I was an atheist for the first thirty-five years of my life. While I was a committed (and often aggressive) non-believer, most people who knew me would probably have described me as a “nice guy”. My behavior wasn’t all that different than many of my Christian friends. I worked with many other atheist police officers. We were often suspicious of the Christians in our midst and the people we arrested who claimed to be Christians. Even as atheists we were familiar with Jesus’ directive to “love your neighbor as yourself.” My partner, Tim, used to say, “If there is a good God and a good Heaven, I think I will be there when it’s all over. I’m a good person. I try to ‘do the right thing’. I’m not a bad guy; I put bad people in jail. So I’m not worried about it.” Tim held a “works based” moral worldview and he was sure his good deeds would earn him a spot in Heaven if he was wrong about the existence of God. But Tim (and I) were unfamiliar with Jesus’ teaching in its full context, and now, years later as a Christian, I’ve come to understand why the first part of the “Greatest Command” is even more important than the second.

When approached by a skeptic, Jesus affirmed the greatest commandments of God in the following way:

Matthew 22:35-40
One of them, a lawyer, asked Him a question, testing Him, “Teacher, which is the great commandment in the Law?” And He said to him, “‘You shall love the Lord your God with all your heart, and with all your soul, and with all your mind.’ This is the great and foremost commandment. The second is like it, ‘You shall love your neighbor as yourself.’ On these two commandments depend the whole Law and the Prophets.”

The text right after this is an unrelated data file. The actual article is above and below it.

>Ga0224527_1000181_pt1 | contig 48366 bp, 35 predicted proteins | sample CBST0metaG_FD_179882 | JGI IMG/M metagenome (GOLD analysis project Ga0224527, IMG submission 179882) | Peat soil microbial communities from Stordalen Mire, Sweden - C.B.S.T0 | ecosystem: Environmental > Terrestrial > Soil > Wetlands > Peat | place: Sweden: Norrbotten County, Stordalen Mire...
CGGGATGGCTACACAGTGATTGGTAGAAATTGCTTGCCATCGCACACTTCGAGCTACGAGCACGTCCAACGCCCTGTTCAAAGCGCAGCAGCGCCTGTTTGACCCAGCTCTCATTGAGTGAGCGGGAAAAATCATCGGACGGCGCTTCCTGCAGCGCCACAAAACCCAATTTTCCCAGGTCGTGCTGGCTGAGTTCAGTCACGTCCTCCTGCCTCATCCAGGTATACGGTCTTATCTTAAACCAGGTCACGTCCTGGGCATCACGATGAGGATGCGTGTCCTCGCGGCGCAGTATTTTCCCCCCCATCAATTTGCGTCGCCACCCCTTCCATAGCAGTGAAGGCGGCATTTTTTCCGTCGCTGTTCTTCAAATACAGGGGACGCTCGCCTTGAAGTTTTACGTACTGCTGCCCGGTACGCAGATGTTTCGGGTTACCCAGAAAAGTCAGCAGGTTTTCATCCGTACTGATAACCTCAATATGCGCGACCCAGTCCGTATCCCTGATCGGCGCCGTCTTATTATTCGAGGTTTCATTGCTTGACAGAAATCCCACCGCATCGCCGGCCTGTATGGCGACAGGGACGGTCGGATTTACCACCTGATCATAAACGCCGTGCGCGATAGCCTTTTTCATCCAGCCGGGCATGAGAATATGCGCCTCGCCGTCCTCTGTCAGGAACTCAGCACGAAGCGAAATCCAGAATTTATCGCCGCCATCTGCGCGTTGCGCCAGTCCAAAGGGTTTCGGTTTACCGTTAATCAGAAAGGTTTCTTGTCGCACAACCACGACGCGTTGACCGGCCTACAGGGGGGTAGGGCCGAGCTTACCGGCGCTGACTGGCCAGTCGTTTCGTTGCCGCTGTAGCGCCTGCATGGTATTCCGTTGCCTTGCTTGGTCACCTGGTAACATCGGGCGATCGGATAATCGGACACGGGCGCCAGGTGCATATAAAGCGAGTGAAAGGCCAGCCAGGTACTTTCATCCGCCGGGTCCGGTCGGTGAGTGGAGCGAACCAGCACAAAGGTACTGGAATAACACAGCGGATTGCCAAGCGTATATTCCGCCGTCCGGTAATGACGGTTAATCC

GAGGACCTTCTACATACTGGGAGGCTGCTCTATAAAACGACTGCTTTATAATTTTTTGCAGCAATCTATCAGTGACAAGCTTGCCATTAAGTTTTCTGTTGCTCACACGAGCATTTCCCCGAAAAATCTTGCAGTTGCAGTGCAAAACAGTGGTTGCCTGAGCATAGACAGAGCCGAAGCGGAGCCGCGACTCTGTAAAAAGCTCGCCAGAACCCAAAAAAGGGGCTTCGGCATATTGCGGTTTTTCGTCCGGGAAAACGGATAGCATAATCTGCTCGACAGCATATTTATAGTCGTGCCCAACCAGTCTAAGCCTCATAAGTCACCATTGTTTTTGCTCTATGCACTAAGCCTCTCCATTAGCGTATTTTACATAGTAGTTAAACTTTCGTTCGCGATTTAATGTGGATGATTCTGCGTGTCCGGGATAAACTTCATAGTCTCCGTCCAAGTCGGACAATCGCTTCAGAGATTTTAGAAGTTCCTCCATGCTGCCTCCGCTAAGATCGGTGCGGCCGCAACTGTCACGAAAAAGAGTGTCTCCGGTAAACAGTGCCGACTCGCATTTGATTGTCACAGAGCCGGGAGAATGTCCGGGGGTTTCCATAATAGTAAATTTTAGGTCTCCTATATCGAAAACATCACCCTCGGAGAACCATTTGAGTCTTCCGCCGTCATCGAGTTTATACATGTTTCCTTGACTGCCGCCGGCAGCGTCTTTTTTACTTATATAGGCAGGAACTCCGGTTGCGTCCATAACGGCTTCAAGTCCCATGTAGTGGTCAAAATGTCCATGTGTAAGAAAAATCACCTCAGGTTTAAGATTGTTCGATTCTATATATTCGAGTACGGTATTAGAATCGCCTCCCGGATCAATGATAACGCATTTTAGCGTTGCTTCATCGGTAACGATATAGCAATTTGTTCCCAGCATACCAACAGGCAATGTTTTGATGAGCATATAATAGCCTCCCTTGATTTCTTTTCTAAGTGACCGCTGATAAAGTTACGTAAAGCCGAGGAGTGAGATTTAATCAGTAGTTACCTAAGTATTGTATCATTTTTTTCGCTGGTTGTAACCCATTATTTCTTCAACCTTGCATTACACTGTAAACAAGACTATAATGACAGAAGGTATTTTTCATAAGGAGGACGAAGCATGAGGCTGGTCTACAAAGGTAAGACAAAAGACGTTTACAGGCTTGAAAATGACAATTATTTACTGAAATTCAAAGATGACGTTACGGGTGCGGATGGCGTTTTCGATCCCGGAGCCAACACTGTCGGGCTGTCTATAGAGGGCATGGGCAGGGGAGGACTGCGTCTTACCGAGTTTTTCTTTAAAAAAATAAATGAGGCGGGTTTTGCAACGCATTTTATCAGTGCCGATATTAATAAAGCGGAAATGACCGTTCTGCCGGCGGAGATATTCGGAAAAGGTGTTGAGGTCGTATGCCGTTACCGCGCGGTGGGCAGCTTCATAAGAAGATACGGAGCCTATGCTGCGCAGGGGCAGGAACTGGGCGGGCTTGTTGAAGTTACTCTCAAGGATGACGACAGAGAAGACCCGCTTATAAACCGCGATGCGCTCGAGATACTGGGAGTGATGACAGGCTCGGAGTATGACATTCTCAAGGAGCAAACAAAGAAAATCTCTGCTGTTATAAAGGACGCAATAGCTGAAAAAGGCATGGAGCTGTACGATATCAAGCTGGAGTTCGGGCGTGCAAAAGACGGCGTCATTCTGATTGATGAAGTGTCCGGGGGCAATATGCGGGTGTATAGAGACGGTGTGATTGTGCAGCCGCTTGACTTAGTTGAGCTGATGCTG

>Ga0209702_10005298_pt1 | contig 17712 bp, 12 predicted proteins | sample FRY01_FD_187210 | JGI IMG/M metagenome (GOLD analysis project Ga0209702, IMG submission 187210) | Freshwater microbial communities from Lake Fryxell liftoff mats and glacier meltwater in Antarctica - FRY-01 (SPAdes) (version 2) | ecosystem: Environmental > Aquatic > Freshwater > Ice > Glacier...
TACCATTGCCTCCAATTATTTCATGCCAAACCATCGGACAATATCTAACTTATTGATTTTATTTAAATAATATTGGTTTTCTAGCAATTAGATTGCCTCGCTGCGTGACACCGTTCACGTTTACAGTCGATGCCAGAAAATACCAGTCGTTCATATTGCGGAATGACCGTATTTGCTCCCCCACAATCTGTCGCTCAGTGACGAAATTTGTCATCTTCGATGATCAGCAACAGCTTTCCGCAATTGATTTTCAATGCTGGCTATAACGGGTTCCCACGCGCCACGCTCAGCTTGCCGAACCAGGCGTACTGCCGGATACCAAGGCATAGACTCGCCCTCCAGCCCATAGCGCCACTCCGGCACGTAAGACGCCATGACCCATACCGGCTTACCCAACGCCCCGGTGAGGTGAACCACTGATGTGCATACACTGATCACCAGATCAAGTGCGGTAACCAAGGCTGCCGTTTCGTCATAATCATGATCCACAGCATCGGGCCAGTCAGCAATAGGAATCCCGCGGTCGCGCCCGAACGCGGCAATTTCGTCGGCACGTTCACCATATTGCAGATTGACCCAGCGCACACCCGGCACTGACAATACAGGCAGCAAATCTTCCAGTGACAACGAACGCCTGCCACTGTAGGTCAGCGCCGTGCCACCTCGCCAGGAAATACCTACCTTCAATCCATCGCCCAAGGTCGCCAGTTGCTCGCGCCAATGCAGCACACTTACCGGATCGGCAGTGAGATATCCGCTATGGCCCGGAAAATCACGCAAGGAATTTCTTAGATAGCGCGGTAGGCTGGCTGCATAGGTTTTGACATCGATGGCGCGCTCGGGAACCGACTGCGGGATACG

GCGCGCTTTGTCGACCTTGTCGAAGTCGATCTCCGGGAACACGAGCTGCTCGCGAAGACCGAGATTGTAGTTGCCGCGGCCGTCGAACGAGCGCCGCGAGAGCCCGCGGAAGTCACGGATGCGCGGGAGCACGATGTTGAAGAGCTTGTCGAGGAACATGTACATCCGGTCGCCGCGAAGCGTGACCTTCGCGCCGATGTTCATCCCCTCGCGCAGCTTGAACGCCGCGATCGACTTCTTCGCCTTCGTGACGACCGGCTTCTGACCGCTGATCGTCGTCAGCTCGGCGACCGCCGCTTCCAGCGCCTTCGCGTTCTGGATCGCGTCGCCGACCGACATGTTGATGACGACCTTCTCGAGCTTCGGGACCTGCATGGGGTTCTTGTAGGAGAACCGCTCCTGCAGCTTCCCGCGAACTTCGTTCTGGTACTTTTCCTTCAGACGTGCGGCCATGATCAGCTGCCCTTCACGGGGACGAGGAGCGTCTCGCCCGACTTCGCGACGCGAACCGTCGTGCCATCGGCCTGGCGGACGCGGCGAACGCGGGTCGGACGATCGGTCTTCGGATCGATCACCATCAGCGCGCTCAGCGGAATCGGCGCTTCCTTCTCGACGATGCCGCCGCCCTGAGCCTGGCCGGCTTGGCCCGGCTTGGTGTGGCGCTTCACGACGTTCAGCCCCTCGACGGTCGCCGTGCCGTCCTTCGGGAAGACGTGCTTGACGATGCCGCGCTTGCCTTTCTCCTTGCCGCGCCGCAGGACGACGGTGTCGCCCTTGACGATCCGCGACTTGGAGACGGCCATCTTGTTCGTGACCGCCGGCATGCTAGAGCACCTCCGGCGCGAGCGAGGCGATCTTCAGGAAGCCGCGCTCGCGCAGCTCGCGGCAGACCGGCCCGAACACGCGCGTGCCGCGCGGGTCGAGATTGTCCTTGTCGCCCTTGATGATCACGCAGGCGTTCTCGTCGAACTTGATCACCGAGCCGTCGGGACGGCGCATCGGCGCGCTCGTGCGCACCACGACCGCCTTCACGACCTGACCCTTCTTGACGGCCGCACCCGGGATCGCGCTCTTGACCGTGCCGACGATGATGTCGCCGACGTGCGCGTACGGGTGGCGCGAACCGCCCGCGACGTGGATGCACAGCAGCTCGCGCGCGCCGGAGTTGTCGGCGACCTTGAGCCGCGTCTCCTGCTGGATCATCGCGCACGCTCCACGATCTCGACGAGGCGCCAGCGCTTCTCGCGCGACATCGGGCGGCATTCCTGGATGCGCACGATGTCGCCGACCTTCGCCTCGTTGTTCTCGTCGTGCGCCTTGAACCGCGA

Most unbelievers recognize the value of the second half of this command (“You shall love your neighbor as yourself”) but deny the value of the first part (“‘You shall love the Lord your God with all your heart, and with all your soul, and with all your mind.”) There’s a reason, however, why Jesus listed these two commands in this specific order. The first command (loving God) is the “great and foremost commandment” because it is required to achieve the second command (loving others). You can’t truly do the right thing unless you understand the relationship between these two commands:

Read the rest at Cold Case Christianity.

I’ve made the same point here many times, but I have never been an atheist and I don’t make the point in the same winsome way that Wallace does.